Christian at Plaza de España (Seville, Spain) this past summer

Profile: Carla Da Silva, a Quebec-based consultant for Food Allergy Canada

My initiation into the food allergy world occurred when my son, Christian, experienced his first anaphylactic reaction at 6 months of age. Growing up with six food allergies has not held Christian back at all. He is an energetic boy who loves sports and lives life to the fullest, as only 8-year-old boys can. As a parent, I face a unique challenge. I, now, must raise a boy allergic to dairy, eggs, wheat, peanuts, tree nuts and shellfish to thrive in a world where his allergens are everywhere and in everything. I have to send him out into the world to live his life as normally as possible without fear, while being cautious and vigilant. What do fearless 8-year-old boys understand about being cautious and vigilant?

I have taught him to follow a few simple rules: be careful, not fearful; share toys but not food; no Epi, no food. All this while teaching him to navigate in the world around him – at school, at birthday parties, at the restaurant, while on vacation. These are the places and experiences that all children his age encounter, and so should he, albeit a little differently to ensure that he is safe.

The most difficult conversation as the parent of a child who carries an auto-injector daily came when he finally grasped that allergies could be fatal. How to explain to a child, 6-years-old at the time, that an inadvertent ingestion of any one of his allergens could result in his death?

Now I have to explain to him why he hears headlines saying that those with allergies should not eat in restaurants. “Why not?” he wants to know. “It’s fun to eat out” he reminds me. He does not really understand why this is such a hot issue. To him, it is simple: he tells the server about his allergies, which he has been doing since he was 4, sometimes with the help of his bracelet to remind him, as the list is long. Foodservice staff generally are impressed with this little guy who diligently lists his allergies, pausing while they take notes. His dad and I interject to discuss with the server about ingredients and kitchen protocol to avoid cross-contamination, and then hold our breath as he takes his first bite of a meal where we did not control the preparation. For the most part, our experiences have been positive. Servers are helpful, sympathetic, and provide us with the information we need to make safe choices for him so that he can enjoy the dining experience.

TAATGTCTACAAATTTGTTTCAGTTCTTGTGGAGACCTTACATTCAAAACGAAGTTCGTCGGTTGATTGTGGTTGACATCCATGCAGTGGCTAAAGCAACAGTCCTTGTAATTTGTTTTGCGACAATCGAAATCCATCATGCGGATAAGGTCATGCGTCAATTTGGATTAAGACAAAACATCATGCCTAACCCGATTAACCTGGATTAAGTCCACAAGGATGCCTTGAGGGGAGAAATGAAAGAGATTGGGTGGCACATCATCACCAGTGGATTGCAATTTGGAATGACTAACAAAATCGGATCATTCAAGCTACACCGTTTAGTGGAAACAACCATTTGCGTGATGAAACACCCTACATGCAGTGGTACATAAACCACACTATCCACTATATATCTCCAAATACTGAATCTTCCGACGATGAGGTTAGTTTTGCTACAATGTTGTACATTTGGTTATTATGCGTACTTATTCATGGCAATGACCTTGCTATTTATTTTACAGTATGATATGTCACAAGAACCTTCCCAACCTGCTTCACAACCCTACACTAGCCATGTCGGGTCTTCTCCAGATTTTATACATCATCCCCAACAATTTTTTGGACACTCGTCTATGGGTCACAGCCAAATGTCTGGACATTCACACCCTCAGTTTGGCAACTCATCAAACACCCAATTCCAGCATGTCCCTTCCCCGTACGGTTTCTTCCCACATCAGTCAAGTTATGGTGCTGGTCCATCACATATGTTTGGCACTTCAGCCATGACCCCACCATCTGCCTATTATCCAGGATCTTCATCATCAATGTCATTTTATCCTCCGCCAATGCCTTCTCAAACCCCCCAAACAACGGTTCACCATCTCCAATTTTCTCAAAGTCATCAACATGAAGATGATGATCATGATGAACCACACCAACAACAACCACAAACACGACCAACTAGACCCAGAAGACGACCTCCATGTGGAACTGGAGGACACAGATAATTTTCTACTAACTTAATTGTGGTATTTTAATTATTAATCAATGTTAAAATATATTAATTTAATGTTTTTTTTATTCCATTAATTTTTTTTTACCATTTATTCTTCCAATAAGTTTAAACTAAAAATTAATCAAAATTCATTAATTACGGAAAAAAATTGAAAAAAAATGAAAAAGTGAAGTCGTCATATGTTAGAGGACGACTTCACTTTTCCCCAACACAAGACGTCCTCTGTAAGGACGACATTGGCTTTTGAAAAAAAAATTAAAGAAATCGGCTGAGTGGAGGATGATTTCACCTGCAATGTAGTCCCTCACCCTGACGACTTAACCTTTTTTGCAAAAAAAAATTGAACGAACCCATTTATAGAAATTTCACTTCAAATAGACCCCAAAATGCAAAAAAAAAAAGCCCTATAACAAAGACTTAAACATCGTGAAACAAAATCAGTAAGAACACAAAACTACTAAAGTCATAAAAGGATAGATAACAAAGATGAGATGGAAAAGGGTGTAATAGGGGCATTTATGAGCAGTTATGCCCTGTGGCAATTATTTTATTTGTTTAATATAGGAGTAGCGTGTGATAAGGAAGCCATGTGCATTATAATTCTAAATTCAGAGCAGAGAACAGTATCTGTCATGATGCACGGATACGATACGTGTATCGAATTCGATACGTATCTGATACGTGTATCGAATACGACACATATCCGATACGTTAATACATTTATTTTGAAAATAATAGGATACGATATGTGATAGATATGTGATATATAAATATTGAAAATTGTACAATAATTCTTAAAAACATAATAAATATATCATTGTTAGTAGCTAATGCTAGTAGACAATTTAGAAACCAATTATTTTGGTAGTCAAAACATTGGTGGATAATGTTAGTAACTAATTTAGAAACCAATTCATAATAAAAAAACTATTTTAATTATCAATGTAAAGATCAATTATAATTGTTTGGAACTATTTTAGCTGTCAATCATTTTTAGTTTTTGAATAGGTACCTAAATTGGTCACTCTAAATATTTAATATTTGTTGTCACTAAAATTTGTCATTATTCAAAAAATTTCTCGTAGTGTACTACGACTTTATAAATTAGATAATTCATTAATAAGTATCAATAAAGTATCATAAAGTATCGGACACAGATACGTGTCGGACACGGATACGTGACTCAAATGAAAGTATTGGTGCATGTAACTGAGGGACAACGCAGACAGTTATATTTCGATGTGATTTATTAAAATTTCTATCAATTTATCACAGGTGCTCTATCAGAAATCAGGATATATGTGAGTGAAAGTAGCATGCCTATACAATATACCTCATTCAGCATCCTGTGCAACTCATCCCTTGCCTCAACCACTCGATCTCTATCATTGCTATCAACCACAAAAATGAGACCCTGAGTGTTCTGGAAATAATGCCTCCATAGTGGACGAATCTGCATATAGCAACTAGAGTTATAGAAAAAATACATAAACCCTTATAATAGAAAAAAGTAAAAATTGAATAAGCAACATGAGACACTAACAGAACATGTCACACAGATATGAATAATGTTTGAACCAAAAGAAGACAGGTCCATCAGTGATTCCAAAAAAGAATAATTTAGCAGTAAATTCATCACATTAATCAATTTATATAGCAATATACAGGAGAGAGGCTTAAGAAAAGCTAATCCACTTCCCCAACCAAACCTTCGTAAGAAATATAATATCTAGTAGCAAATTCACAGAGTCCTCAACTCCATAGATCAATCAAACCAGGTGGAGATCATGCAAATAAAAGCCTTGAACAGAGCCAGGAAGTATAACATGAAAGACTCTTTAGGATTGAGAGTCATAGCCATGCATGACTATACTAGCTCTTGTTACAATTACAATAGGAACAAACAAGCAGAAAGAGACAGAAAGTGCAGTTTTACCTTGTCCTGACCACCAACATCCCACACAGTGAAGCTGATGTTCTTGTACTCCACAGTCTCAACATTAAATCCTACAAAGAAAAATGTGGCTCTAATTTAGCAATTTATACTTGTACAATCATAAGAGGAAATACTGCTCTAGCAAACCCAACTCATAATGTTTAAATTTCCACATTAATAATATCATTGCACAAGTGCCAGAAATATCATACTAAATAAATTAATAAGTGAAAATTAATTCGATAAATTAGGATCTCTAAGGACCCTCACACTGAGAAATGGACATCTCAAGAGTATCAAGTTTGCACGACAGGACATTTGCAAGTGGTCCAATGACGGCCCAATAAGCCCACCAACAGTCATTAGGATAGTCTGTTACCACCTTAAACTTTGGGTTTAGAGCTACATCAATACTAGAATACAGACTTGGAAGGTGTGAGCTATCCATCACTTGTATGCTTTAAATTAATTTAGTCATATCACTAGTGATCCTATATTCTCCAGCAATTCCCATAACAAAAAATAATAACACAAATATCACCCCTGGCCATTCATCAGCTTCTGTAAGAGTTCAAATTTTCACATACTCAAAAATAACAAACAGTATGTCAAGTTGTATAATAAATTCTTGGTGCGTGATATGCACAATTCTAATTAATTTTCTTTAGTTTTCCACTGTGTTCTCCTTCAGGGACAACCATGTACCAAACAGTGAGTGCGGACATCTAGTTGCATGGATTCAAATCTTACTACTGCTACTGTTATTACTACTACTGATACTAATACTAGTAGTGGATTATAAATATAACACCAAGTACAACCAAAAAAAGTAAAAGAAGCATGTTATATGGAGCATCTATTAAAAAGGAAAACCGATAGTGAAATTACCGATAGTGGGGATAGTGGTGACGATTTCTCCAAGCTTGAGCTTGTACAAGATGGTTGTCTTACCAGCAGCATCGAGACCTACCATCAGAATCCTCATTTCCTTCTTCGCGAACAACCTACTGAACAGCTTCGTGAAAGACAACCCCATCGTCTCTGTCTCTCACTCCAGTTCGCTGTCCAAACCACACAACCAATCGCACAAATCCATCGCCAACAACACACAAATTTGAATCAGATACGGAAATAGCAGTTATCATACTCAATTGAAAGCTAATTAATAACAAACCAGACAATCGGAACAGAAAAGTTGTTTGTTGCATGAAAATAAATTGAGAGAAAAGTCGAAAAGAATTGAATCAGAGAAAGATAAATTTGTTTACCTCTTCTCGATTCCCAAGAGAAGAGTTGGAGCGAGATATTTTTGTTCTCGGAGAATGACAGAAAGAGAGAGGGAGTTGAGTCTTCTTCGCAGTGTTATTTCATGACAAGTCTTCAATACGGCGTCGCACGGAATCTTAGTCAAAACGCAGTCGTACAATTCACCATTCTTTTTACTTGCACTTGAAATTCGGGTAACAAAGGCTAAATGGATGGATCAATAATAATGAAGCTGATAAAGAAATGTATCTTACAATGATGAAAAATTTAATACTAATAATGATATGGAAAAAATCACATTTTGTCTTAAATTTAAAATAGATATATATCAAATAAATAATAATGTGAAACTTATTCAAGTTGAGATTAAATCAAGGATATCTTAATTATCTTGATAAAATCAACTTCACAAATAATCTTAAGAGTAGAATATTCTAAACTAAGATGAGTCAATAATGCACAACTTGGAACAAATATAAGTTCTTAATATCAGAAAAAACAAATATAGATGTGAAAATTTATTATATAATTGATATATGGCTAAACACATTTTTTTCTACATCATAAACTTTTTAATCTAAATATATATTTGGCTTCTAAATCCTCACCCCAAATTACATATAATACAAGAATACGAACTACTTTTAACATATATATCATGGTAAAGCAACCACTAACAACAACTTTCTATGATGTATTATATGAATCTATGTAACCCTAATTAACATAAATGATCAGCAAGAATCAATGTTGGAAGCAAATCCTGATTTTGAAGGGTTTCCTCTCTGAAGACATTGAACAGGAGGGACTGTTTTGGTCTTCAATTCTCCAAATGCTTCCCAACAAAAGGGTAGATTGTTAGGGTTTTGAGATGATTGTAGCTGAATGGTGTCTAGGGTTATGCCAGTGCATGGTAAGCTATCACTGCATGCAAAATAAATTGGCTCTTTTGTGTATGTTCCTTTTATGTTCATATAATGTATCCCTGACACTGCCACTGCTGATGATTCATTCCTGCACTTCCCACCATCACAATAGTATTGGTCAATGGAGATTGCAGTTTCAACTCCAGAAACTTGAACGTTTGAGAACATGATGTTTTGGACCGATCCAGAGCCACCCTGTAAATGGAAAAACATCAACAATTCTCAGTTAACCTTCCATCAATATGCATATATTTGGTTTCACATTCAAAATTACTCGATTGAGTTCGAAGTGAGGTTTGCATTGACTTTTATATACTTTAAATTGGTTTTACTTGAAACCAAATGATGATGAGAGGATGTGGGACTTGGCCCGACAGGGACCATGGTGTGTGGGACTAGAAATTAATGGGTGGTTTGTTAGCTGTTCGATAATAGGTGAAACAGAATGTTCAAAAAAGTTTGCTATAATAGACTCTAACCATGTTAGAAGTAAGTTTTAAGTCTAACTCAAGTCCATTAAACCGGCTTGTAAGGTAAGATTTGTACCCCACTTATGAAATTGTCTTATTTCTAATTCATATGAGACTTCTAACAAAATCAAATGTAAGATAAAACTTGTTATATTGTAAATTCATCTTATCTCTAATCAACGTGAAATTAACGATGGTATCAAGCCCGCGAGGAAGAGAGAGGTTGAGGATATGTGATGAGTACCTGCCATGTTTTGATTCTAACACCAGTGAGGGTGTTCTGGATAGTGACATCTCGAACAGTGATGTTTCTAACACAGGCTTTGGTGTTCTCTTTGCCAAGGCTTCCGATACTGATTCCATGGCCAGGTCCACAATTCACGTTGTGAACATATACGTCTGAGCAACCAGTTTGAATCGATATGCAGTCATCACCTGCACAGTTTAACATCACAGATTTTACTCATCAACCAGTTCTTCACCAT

I know that no one wants to harm another and any mistakes are due to a lack of understanding regarding the procedures to have in place to protect customers with allergies. Rather than focusing on the fact that the epinephrine was not on hand when it was needed, let’s help those who work hard so that we can enjoy a relaxing evening out. Let us focus our energy on giving them, the foodservice establishments, the tools they need to implement procedures and strategies to prepare safe meals for my child and all others with food allergies through education and training.

Maia, a few days before her death

Maia, a few days before her death

Profile: Leah Gallo, a mother who lost her daughter to an allergic reaction

My daughter Maia passed away in 2013. Cause of death: anaphylaxis. Her death was in a food court at a local mall, where she had consumed an ice-cream cone. I was not with her that day at the mall and when I got the phone call saying Maia was in distress and someone was helping her, I knew instantly she was gone. My heart literally snapped…broke. I held onto hope when I was on the way to the hospital, but deep down I already knew. A mother’s worst fear of raising a child with allergies happened.

From the moment of her death, I had media contacting me. After one of the first interviews I did, the reporter (off camera) asked me if I was considering a lawsuit against the food establishment where my daughter had the allergic reaction. My immediate answer was ‘It didn’t even cross my mind’. My thoughts went to the person who served her the ice cream cone. Why would I want to put that blame on someone? How would that make that person feel? To know or think that they were responsible for my daughter’s death, it would be devastating for that person. Why should I hold the food establishment liable when she had eaten ice cream before? Is there a possibility that she developed an allergy to peanuts/nuts? She didn’t eat them because her sister was allergic to them. We will never know. Six months later, I was asked a second time if I was considering a lawsuit. Again it didn’t even cross my mind.

My focus has been, and continues to be, on prevention. How we all can work together to stop deaths from anaphylaxis from happening. We need food establishments to have proper training in food safety/handling, better communication between customers with food allergies and all staff members, consideration of procedures to reduce cross-contamination in their establishments, availability of stock epinephrine in case of an emergency, and for added safety measures for those with known and unknown allergies. All of this will go a long way in preventing a severe reaction and/or death.

I don’t want to read about allergic reactions or deaths due to anaphylaxis because of a lack of knowledge or education. I want to read about the good that people and communities are doing to promote awareness. I want to read about food establishments embracing the fact that allergies are on the rise and taking the steps required to ensure they can accommodate all their guests safely, the allergic and non-allergic alike.